Friday, September 23, 2011


This week is mito awareness week. This week 4 more children died of mito.. young children. I did not 'know' any of them personally, but my heart is breaking for thier families..

there was a poem was shared on a fb page that I am part of, and it really as if I could have written it.. And I know I am not the only one who feels this when reading.. We have so much to be thankful for and am happy where we are in our lives right now.. but with each bit of joy, its accompanied by a bit of sadness too...3 years ago, I had no idea that this disease existed, or how common it is.. we must get the word out, let people know that more and more are being diagnosed with this daily. feel free to visit the UMDF for more information and ways to help. We also have a Ella's research fund if you wish to donate..

anyway, here is the poem..

Normal is having tears waiting behind every smile when you realize someone
important is missing from all the important events in your family's life.

... Normal for me is trying to decide what to take to the cemetery for Birthdays
Christmas,New Years, Valentine's Day,and Easter.

Normal is feeling like you know how to act and are more comfortable with a
funeral than a wedding or birthday party...yet feeling a stab of pain in your
heart when you smell the flowers and see the casket.

Normal is feeling like you can't sit another minute without getting up and
screaming, because you just don't like to sit through anything.

Normal is not sleeping very well because a thousand what if's & why didn't I's
go through your head constantly.

Normal is reliving that day continuously through your eyes and mind, holding
your head to make it go away.

Normal is having the TV on the minute I walk into the house to have noise,
because the silence is deafening.

Normal is staring at every child who looks like he is my child's age. And then
thinking of the age he would be now and not being able to imagine it. Then
wondering why it is even important to imagine it, because it will never happen.

Normal is every happy event in my life always being backed up with sadness
lurking close behind, because of the hole in my heart.

Normal is telling the story of your child's death as if it were an everyday,
commonplace activity, and then seeing the horror in someone's eyes at how awful
it sounds. And yet realizing it has become a part of my "normal".

Normal is each year coming up with the difficult task of how to honor your
child's memory and his birthday and survive these days. And trying to find the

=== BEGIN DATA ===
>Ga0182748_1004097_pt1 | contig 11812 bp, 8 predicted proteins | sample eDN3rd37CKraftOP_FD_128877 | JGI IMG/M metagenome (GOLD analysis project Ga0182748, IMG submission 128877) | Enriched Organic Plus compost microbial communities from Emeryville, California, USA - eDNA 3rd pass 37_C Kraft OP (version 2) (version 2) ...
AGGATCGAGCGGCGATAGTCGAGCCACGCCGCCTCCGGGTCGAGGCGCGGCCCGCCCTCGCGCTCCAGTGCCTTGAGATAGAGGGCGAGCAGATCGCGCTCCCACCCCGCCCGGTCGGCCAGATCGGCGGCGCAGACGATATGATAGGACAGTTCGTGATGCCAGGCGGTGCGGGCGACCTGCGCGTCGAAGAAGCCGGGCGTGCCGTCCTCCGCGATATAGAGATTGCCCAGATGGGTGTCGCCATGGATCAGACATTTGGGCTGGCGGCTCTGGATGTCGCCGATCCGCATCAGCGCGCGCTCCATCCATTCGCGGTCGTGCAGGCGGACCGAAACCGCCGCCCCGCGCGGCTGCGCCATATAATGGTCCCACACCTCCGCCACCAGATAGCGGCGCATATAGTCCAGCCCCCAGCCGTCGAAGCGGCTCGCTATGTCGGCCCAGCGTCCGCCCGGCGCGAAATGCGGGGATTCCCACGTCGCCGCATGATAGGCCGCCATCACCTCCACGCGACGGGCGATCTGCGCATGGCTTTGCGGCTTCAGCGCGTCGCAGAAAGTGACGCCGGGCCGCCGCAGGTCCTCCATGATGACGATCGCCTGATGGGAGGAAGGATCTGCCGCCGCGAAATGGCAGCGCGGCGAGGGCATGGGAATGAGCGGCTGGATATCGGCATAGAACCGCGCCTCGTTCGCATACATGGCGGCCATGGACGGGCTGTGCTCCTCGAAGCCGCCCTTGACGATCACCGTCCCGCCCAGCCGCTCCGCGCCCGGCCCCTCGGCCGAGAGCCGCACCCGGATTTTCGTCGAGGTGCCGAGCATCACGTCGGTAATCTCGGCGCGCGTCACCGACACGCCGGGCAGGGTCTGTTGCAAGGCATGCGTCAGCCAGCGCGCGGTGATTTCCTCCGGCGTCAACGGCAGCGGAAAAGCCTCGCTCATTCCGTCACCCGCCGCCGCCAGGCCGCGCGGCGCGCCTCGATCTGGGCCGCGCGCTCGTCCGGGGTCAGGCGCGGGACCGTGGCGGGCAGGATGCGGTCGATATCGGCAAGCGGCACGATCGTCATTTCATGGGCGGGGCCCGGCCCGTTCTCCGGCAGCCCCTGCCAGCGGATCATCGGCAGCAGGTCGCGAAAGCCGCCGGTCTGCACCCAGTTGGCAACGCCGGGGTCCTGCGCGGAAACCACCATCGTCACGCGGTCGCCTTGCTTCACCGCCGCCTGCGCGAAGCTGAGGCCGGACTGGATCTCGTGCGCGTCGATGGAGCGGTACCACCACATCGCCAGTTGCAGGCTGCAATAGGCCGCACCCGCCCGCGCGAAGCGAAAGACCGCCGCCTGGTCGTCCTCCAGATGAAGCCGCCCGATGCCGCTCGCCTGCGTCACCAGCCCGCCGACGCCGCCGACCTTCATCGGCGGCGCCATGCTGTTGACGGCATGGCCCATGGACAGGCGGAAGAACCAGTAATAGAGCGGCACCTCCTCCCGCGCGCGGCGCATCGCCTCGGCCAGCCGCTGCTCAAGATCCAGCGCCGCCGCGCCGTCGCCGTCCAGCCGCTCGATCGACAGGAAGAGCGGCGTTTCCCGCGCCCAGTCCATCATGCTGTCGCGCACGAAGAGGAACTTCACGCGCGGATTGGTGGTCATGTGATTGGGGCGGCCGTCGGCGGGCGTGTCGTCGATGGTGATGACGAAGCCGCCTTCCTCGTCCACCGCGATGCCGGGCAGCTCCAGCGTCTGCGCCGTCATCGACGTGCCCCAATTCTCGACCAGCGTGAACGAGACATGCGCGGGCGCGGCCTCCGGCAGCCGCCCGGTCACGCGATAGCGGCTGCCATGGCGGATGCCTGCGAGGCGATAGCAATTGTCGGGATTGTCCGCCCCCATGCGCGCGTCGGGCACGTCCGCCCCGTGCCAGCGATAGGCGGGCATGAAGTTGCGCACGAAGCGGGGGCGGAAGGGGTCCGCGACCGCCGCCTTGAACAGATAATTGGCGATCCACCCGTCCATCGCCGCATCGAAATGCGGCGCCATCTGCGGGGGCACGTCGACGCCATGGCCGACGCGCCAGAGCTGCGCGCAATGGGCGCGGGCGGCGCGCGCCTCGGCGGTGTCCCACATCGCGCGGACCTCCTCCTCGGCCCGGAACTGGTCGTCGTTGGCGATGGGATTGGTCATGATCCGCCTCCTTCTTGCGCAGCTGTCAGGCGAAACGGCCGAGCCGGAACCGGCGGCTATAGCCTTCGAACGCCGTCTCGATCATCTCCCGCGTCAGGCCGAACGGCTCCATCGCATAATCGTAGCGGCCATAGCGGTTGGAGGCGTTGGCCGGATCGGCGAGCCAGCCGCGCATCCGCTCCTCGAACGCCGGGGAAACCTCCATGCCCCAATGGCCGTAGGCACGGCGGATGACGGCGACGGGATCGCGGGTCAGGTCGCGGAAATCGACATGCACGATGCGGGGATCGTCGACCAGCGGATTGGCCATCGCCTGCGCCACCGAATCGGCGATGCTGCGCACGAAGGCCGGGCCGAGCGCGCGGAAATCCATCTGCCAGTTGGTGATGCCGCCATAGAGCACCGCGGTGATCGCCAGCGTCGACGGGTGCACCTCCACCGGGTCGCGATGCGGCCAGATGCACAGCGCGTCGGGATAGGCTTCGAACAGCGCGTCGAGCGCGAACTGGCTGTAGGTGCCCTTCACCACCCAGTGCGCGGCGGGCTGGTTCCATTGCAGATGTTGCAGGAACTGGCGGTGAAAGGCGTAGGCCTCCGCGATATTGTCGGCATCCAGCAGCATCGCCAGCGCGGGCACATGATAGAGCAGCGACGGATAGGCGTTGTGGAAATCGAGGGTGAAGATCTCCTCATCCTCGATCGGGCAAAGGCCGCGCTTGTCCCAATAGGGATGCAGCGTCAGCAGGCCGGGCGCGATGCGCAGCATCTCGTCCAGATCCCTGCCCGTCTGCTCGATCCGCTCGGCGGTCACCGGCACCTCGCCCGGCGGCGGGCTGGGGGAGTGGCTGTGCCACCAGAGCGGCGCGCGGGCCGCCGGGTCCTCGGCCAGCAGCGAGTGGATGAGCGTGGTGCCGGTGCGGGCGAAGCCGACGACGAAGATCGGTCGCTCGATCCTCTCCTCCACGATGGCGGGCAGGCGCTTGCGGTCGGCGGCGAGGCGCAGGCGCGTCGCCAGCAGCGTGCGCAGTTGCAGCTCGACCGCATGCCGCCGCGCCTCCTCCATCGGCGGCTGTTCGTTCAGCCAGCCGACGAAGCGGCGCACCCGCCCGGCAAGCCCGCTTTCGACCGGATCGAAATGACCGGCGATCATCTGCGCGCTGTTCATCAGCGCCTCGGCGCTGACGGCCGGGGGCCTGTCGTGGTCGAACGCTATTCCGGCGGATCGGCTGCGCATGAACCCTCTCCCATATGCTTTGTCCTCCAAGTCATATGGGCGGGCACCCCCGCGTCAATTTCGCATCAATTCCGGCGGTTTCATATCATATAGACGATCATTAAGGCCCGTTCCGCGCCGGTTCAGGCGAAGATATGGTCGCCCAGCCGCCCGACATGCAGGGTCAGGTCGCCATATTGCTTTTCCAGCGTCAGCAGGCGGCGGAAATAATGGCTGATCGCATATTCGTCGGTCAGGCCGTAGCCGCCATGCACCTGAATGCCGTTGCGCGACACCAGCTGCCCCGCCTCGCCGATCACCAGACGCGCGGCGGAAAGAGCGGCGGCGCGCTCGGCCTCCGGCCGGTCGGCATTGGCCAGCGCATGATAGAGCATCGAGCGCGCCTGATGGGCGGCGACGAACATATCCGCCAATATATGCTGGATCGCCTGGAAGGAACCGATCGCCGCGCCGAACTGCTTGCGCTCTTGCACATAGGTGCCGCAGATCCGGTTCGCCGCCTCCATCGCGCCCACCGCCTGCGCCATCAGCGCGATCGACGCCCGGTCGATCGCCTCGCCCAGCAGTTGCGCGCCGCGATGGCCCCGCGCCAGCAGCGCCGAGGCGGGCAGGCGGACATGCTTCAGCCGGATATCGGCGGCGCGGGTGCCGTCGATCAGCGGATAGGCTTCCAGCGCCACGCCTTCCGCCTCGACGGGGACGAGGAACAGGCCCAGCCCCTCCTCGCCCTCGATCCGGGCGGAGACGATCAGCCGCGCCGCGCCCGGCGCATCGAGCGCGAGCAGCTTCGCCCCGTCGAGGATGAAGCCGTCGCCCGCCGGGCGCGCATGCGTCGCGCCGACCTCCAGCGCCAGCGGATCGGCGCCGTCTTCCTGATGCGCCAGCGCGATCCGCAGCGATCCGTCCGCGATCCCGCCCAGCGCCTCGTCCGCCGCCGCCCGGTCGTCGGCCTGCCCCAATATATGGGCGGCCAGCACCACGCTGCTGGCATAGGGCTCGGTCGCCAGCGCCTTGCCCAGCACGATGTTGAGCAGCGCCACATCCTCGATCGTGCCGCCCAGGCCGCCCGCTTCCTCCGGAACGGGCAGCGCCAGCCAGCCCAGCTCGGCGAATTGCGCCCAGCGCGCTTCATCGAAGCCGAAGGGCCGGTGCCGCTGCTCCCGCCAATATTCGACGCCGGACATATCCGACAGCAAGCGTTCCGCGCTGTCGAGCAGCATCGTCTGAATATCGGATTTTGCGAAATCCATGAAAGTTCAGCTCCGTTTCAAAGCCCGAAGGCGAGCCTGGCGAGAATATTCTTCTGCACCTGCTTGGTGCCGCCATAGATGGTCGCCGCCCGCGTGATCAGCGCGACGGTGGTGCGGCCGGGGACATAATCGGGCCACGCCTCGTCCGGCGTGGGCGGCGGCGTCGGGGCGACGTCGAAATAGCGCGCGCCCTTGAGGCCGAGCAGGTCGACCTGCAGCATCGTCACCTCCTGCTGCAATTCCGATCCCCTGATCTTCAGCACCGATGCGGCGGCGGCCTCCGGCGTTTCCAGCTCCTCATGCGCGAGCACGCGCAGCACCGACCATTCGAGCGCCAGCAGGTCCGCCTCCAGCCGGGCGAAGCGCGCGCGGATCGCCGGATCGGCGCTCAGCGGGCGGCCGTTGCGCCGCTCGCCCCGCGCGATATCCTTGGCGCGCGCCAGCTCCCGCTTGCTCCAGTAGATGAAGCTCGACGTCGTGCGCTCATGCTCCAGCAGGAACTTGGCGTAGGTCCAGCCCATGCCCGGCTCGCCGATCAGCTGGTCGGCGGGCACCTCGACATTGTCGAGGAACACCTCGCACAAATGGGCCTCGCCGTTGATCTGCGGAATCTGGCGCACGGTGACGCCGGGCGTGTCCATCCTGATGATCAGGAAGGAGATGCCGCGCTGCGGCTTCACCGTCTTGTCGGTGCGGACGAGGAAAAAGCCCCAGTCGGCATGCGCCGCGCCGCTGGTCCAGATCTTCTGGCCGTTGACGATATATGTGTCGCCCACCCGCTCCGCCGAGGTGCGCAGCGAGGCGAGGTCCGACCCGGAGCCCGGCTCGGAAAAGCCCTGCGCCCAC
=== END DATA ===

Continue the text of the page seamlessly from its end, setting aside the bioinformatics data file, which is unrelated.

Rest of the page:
balloon or flag that fit's the occasion. Happy Birthday? Not really.

Normal is my heart warming and yet sinking at the sight of something special my
child loved. Thinking how he would love it, but how he is not here to enjoy it.

Normal is having some people afraid to mention my child.

Normal is making sure that others remember him.

Normal is after the funeral is over everyone else goes on with their lives, but
we continue to grieve our loss forever.

Normal is weeks, months, and years after the initial shock, the grieving gets
worse sometimes, not better.

Normal is not listening to people compare anything in their life to this loss,
unless they too have lost a child. NOTHING. Even if your child is in the
remotest part of the earth away from you - it doesn't compare. Losing a parent
is horrible, but having to bury your own child is unnatural.

Normal is taking pills, and trying not to cry all day, because I know my mental
health depends on it.

Normal is realizing I do cry everyday.

Normal is disliking jokes about death or funerals, bodies being referred to as
cadavers, when you know they were once someone's loved one.

Normal is being impatient with everything and everyone, but someone stricken
with grief over the loss of your child.

Normal is a new friendship with another grieving mother, talking and crying
together over our children and our new lives.
Normal is not listening to people make excuses for God. "God may have done this
because..." I love God, I know that my child is in heaven, but hearing people
trying to think up excuses as to why healthy children were taken from this earth
is not appreciated and makes absolutely no sense to this grieving mother.

Normal is being too tired to care if you paid the bills, cleaned the house, did
laundry or if there is any food.

Normal is wondering this time whether you are going to say you have three
children or two, because you will never see this person again and it is not
worth explaining that my child is in heaven. And yet when you say you have two
children to avoid that problem, you feel horrible as if you have betrayed your

Normal is avoiding McDonald's and Burger King playgrounds because of small,
happy children that break your heart when you see them.

Normal is asking God why he took your child's life instead of yours and asking
if there even is a God.

Normal is knowing I will never get over this loss, in a day or a million years.

And last of all, Normal is hiding all the things that have become "normal" for
you to feel, so that everyone around you will think that you are "normal".†

1 comment:

Sarah said...

This poem is amazing! I sent it to friends of mine who lost their 4 year old son the night before Halloween last year. I feel as if it were written for them! Do you know who wrote it?